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Instapot Primer

I too have an instapot. I am not head over  heels in love with it like many instapot users but it has grown on me over the past six months. For the novice, an instapot is a rice cooker with the pressure cooking functionality.

Does it add value if you have a pressure cooker and a rice cooker? No, it would be redundant. It is expensive and it takes up a lot of counter space. So I would think twice. But if you are looking to replace your pressure cooker, then instapot is the way to go.

What makes it unique? In a pressure cooker, you control the timing of the whistle. In instapot, you are programming the gadget. You set it to default mode for some dishes (rice, lentils, yogurt etc.), while for others you set the time. Toor dhal 8 mins, channa – 20 mins, oats – 8 mins, you get the draft?  The gadget is cooking based on your instructions. For instance, if you set toor dhal time for 4 mins, it will stop at 4 mins, whether or not the dhal is cooked.

Does it cook dishes quickly? Not really, if you factor in the time to build and release pressure, the time it takes is comparable to that of a pressure cooker. It has a quick release functionality which you can use but  I don’t because it is a choice that comes with drawbacks (food spillage, steam spraying on the wall).

Then why the hype? Several reasons, there is something for everyone. Some use it for bulk cooking, others use it for cooking multiple dishes at the same time, while there are some who like the Delay Start functionality. Then there are true users who use it for any and every thing so much so they own more than one instapot. It’s really up to how much trial and error you are willing to put in to figure out what is in it for you.

What size would you recommend? I would recommend going with 8 quart if you can spare the counter space for it. It gives the flexibility to cook small portions (using pot-in-pot method, you would use in a cooker) for daily cooking and large portions for when you have guests.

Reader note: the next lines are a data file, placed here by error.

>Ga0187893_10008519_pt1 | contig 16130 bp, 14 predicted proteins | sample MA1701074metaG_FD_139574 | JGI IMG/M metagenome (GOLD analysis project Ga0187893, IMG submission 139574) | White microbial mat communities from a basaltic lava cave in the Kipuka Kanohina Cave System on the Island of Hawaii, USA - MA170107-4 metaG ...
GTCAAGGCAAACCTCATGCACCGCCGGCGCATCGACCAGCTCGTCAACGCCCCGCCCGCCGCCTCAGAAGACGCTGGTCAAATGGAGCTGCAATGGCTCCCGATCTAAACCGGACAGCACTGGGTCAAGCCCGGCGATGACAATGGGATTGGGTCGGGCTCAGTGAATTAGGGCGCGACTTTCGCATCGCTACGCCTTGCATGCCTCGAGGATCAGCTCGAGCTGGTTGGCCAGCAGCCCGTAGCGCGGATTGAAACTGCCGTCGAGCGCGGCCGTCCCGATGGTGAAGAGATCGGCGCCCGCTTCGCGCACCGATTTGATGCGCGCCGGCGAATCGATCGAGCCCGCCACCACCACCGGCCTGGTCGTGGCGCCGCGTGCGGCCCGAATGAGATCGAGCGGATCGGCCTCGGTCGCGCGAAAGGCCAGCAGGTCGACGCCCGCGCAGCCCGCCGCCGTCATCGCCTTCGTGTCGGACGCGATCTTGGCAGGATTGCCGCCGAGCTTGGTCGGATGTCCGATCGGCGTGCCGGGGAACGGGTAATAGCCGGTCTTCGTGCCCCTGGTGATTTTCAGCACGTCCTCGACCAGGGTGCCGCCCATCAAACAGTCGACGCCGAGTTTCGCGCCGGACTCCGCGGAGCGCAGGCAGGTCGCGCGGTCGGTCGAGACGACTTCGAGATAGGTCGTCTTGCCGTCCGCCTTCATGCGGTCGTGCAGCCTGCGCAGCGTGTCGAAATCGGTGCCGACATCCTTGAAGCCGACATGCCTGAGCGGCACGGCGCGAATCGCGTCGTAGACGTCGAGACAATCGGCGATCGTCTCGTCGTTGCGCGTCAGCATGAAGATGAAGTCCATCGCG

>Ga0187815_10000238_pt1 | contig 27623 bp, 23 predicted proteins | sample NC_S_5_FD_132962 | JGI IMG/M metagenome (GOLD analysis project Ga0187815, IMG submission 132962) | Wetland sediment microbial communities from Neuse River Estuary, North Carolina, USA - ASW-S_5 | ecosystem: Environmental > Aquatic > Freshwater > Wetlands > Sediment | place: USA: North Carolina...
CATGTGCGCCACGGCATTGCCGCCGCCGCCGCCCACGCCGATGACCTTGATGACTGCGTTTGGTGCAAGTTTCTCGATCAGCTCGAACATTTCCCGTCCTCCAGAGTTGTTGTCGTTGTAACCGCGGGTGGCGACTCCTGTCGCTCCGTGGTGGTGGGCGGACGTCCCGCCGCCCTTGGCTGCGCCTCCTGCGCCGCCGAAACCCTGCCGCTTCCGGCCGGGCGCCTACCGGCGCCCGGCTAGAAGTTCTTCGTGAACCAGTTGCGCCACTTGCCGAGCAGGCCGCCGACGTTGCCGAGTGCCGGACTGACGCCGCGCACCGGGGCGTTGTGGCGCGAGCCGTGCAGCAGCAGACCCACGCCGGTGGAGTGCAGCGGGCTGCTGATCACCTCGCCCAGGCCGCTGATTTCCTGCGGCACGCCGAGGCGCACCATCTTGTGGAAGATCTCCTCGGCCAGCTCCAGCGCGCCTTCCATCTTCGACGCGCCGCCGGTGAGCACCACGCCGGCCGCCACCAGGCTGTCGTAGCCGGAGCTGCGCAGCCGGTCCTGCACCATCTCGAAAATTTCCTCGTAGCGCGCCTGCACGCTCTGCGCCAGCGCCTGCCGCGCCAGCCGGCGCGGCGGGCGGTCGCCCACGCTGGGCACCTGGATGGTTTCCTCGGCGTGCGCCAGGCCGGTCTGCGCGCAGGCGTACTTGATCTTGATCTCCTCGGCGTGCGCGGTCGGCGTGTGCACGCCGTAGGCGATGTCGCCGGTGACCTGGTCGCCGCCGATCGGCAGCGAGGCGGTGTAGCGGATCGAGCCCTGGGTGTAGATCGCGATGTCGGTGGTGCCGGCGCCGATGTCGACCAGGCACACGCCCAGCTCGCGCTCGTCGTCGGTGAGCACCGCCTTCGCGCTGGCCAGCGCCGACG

What do I use it for? I use pot-in-pot method for my daily cooking. Since I know the time, I can cook multiple dishes. For eg. kootu and oatmeal, dhal and potato, rice and dhal, quinoa and beans. I bulk cook mixed rice, choles, bhajis when I have guests.  When we had multiple families staying with us in May for upanayanam, I could make oatmeal for breakfast for about 6 adults in 25 minutes with practically no effort from my end. I can set the rice and dhal for kids before leaving to pick them up, and it’s ready by the time we are back. I love that instapot does not need any monitoring like a pressure cooker. does Comes in very handy when I work from home.

What do I not like about it? You miss out on the cooking experience. While the monitoring the whistle is a nuisance, it does make you feel like you know what’s going on. The instapot lid starts smelling a bit over time. I don’t like that my cooking extends to the kitchen island which is where the instapot sits.. You could get the timing wrong and my concern is with overcooking which will result in loss of nutritive value. 

4 thoughts on “Instapot Primer

  1. sounds like its a magic pot that churns out dishes after dishes..
    I have never heard of this before..but then I am not much of an explorer in kitchen.

    1. It works differently from pressure cooker, so bit of a learning curve. It has its pros and cons.

      On Mon, Nov 12, 2018 at 11:48 PM Thoughts Unlimited wrote:

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  2. Hi Maha,

    I feel the same about the instant pot. Got it for my son as it is safe to use when he had to cook last summer. He gave it back to me. I like it for some things. Still prefer my pressure cooker for everyday cooking as it is smaller, faster and easier to wash up.

    Regards,
    SS

    1. SS, I think the key is to experiment to see what is in it for you. It is a bit of learning curve. I let mine sit for six months until I took the plunge. It is not my mircale gadget but I do find value in it.

      On Fri, Nov 16, 2018 at 11:51 AM Thoughts Unlimited wrote:

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